The Models Taking their Agencies to Court: Pt I
I was pretty shocked to hear that a crew of former models is taking their agencies to court. Shocked because they were suing their agencies for things that I, to be honest, put up with at various stages of my career.
Click on the title below to head to an article that sums up the ways in which their agencies exploited them.
What seems surprising is that so few models bother to stand up to their agencies. Complaints here include…
Wage theft: agencies being dishonest about how much a client is paying or has paid.
Incorrect expense deduction: e.g. deducting the cost of a flight to a job, when the client was paying these costs.
Overcharging rent on model apartments: staying in flea-infested pits with no proper bed and charging penthouse-prices.
The question on many people’s lips will be…’why put up with it?’ Well, let me give you an overview…
1. Certain Agencies Get Away With It.
To me, this is behaviour that either really huge agencies or really small, unlegit agencies do. I was at a couple of huge agencies, surrounded by top models and being sent to the toppermost of the elitest of clients, publications and photograpers. To complain, to be put in their bad books, felt like a terrifying leap into the abyss, whereas to just put up with the overcharging and hazy financial situations felt like the price to pay for going to Vogue House every week.
On the other hand, I was then at a very small agency that was terrible at paying, who I have previously written about. In this situation it felt like I was right at the bottom. No other agency would want me. I was powerless and would just have to put up with it (in the end that wasn’t true but I bet lots of other models feel trapped like that.
2. I Didn’t Understand Any Of It
I was 16 when I started. Did anyone sit me down and explain how payments work, what my legal standing was, how I should sort out my taxes, how to ensure I was safe, how I should act and what was required of me?
Nope. You are just meant to figure it out as you go along. But many models like me have never had a normal job before as we start so young. We don’t have a system to compare it to, and it’s all a bit baffling and chaotic. Do some agencies take advantage of this? You decide.
It’s so hard to understand, to really get a handle and control over your statements, that it can sometimes be easier to just cross your fingers and hope. Some models are earning huge amounts and, without a grasp on the language or maths, it’s hard to really analyse what’s happening
3. It Sometimes Just Seems Easier to Leave It.
I remember, at another agency, being charged for a catwalk lesson I never attended. It was £70. Every week I rang up to get it taken off, every week I was told “yeah yeah I’ll do it now.” It was never taken off. These were the days when portfolios would be biked around every day, but each model would be charged the full amount for the courier fee rather than divided by how many portfolios were sent. So I might get charged £32 for one bike fee – but if 6 models’ portfolios were there, we should have been charged for just over a fiver each.
When you’re earning amounts like £3k for a days work this can seem insignificant. And it can make you less likely to complain to bookers, who are booking you on these jobs. But our work is irregular and models should be charged fairly.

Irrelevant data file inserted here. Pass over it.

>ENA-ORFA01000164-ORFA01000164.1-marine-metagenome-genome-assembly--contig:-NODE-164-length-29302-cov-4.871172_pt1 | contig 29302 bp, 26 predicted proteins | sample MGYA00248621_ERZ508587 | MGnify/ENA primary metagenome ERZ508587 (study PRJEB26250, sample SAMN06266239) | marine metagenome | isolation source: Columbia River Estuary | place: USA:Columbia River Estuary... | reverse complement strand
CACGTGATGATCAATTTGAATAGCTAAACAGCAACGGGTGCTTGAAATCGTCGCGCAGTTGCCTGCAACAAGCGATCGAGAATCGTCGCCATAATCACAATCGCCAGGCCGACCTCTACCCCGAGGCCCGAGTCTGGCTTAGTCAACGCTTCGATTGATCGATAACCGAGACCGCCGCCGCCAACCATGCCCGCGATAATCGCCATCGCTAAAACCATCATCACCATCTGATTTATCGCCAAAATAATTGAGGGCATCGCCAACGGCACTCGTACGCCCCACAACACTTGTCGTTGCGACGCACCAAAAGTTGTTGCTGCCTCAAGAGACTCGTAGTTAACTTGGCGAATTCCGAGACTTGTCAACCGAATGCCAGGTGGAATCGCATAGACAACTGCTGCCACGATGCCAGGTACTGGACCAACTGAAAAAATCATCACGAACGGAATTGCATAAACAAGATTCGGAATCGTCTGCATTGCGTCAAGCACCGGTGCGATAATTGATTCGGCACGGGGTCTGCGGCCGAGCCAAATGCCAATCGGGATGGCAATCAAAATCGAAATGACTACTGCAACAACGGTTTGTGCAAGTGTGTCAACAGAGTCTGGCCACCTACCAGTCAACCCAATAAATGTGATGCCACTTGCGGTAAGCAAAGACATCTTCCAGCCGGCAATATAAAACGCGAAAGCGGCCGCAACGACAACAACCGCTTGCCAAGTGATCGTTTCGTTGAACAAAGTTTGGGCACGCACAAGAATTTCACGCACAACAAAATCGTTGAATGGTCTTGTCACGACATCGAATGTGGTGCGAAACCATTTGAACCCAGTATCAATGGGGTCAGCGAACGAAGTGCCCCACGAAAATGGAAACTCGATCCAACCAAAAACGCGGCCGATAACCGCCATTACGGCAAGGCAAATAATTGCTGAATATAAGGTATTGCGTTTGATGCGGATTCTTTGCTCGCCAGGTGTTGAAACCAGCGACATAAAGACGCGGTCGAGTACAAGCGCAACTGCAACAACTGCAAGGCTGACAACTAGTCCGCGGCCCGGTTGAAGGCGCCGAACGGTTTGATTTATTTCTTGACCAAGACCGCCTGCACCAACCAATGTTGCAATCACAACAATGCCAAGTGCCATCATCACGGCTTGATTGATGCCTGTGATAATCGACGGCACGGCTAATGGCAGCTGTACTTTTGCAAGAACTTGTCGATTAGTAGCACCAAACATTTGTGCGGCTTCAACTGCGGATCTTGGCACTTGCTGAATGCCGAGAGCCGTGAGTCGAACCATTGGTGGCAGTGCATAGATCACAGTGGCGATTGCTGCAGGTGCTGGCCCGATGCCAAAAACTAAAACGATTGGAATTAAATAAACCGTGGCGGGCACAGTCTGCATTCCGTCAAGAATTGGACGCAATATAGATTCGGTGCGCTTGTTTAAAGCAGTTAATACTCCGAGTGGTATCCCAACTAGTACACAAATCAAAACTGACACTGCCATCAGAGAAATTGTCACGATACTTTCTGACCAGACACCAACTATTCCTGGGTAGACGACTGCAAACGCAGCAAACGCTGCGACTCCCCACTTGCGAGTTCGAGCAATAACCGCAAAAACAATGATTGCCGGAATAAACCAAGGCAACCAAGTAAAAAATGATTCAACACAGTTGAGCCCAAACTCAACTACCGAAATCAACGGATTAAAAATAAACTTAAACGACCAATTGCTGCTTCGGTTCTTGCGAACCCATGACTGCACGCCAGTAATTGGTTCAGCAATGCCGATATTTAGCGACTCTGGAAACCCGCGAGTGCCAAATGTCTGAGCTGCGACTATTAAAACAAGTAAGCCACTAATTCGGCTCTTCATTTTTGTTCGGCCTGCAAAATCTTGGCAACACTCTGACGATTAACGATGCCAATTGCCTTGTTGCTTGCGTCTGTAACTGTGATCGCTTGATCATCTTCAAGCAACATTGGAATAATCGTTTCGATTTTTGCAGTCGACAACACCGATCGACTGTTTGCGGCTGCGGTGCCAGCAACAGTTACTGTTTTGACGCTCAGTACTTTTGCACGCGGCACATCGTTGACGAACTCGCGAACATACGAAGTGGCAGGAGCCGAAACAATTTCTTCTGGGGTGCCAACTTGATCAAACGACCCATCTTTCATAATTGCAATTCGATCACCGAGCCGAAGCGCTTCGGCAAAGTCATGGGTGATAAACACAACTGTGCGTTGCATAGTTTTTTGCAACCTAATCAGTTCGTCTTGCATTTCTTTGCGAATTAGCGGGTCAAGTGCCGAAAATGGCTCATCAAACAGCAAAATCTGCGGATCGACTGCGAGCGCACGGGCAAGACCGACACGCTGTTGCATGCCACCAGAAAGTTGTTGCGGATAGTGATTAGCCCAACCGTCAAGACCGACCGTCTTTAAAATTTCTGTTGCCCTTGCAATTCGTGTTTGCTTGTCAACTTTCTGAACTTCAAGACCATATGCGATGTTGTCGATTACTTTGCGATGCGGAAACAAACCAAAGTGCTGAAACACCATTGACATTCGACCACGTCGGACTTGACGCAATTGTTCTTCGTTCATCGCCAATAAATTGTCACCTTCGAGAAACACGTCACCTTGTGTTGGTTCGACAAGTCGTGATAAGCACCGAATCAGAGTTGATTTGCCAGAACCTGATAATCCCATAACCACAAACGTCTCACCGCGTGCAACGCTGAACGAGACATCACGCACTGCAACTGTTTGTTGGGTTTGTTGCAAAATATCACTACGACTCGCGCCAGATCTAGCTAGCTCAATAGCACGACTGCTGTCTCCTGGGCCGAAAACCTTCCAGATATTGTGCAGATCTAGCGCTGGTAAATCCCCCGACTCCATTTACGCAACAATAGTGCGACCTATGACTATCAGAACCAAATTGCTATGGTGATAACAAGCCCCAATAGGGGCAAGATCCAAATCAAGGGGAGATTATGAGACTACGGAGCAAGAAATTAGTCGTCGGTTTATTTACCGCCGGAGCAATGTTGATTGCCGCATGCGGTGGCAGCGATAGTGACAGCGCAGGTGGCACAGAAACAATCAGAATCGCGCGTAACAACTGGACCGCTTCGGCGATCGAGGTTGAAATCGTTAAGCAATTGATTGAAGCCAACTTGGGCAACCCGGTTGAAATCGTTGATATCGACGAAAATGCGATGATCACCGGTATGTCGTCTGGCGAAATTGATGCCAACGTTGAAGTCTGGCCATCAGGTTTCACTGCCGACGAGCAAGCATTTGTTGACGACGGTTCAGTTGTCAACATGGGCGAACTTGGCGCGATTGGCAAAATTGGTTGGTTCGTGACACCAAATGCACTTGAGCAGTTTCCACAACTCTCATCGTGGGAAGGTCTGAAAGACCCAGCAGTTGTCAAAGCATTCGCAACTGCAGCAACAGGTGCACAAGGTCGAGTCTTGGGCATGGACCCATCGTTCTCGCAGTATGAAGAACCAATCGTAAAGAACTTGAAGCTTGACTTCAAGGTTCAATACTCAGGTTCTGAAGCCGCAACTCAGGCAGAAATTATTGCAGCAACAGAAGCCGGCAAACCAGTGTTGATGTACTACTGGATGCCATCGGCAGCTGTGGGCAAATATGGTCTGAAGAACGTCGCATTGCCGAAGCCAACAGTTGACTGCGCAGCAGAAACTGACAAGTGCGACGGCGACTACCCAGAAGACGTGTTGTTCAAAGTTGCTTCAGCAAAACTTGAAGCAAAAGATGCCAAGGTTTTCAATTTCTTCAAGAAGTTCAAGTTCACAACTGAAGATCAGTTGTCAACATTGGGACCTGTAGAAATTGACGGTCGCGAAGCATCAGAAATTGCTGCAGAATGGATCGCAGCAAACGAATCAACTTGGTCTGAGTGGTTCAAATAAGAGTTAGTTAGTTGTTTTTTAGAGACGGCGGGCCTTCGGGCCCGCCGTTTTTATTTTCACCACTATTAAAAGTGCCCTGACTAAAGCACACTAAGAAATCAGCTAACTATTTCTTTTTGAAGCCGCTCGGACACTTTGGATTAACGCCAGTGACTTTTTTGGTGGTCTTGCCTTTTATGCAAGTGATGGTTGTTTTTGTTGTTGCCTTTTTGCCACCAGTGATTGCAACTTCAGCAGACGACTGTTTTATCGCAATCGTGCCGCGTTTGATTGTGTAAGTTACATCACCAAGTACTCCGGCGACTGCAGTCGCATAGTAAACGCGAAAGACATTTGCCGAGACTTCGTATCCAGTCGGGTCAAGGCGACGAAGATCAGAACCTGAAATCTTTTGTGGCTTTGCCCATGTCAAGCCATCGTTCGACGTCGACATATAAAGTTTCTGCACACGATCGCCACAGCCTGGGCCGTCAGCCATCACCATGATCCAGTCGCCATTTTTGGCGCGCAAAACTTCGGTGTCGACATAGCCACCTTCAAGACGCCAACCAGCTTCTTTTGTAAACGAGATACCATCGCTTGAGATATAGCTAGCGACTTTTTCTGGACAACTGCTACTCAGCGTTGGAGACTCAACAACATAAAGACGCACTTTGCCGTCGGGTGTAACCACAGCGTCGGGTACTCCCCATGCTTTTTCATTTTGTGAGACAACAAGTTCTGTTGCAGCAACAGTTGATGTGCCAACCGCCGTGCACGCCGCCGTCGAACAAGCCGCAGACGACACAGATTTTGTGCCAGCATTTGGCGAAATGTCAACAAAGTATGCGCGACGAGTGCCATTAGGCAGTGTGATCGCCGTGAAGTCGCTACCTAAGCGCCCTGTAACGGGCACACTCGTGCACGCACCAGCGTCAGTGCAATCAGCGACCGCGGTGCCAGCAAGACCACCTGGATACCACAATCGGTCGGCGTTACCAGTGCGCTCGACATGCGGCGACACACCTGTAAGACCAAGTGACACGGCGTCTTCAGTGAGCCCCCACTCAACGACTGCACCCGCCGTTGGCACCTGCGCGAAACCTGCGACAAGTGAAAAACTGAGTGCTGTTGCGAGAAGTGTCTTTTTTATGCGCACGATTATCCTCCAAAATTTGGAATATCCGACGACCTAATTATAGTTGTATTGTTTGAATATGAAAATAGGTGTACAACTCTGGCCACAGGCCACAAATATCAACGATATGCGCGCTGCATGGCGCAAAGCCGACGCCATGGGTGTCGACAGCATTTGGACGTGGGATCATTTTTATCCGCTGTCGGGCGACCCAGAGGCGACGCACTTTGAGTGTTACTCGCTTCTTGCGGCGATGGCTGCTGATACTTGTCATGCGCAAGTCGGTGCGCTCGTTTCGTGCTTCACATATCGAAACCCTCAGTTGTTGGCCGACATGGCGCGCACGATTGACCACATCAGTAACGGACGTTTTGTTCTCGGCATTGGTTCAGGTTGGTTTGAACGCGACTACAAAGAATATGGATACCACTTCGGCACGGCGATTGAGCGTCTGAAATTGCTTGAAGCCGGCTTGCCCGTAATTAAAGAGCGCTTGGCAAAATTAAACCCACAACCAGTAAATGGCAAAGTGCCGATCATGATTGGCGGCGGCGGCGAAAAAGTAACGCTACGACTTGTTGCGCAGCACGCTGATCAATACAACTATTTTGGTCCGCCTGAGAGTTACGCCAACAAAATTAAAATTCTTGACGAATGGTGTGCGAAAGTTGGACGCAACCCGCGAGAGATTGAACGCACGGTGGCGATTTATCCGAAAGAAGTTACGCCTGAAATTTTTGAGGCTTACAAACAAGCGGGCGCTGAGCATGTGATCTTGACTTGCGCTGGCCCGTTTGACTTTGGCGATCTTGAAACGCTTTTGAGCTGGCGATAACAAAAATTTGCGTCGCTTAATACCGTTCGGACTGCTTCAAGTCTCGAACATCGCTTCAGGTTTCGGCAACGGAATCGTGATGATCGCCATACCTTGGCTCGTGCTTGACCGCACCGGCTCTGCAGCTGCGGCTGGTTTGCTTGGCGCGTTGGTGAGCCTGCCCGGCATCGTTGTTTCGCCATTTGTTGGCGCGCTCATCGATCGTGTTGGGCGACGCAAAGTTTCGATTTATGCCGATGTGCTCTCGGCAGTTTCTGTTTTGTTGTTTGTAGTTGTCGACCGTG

4. We Feel Grateful to be Models
This links in with all the above, really. Us models are real-life Cinderellas, plucked from school and suburbia (or very poor backgrounds) and thrust into the glamour, the clamour, the money of a rarified world. Speaking out against fees, standing up for ourselves – we tell ourselves it’s churlish and petty to speak out. I think, more likely, is that we’re too scared to rock the boat. Everyone knows someone who’s been dropped for being a ‘moaner’, and no one wants to lose their job. Most models work hard though, and deserve to be paid fairly and squarely.
5. It’s Hard to Chase Finances From Other Countries
Here’s my personal experience. I did a shoot in France, a campaign for a big watch company, for which I’d get 28 thousand Euros. I signed the contract, the agency out there was thrilled.
When the shots came out, they had only used pictures of the other model. I had signed those contracts though, and I would still get my fee.
I’d ring up, I’d ask, but it was hard to get through to the right person and when I did, answers were vague. I rang up a few times but to no avail. I never saw my money.
Should I have chased more? Yes. But many models find it a lot tougher to get money from foreign agencies as it’s so easier for them to avoid telling you about buyouts/simply avoid speaking to you. As time passed it just seemed better to leave it – something I face palm daily over but which will hopefully be a lesson to you all.
6. No One Has Set a Precedent.
Our peers are constantly moving, dropping out, winning and losing. It’s hard to really join together and create meaningful change when our lives are so transient and unpredictable.
My own experience shows that all models can fall foul of a job that has no international or even national regulation. Many agencies are, of course, legitimate and fair to their models. I quite like the ‘middling’ agencies for this: they’re smaller, so they don’t always get the biggest clients, but in order to keep their models they treat them with respect and pay on time.
Tomorrow I’ll do a post on how to make sure you’re treated fairly in modelling. For now, I hope I’ve either reflected many other models’ experiences or explained to others enough to ensure that they don’t see models as a bunch of spoiled drama queens! Modelling is amazing, obviously, but anyone going into it needs be have their eyes wide open to the potential pitfalls. Hopefully I can help with that.
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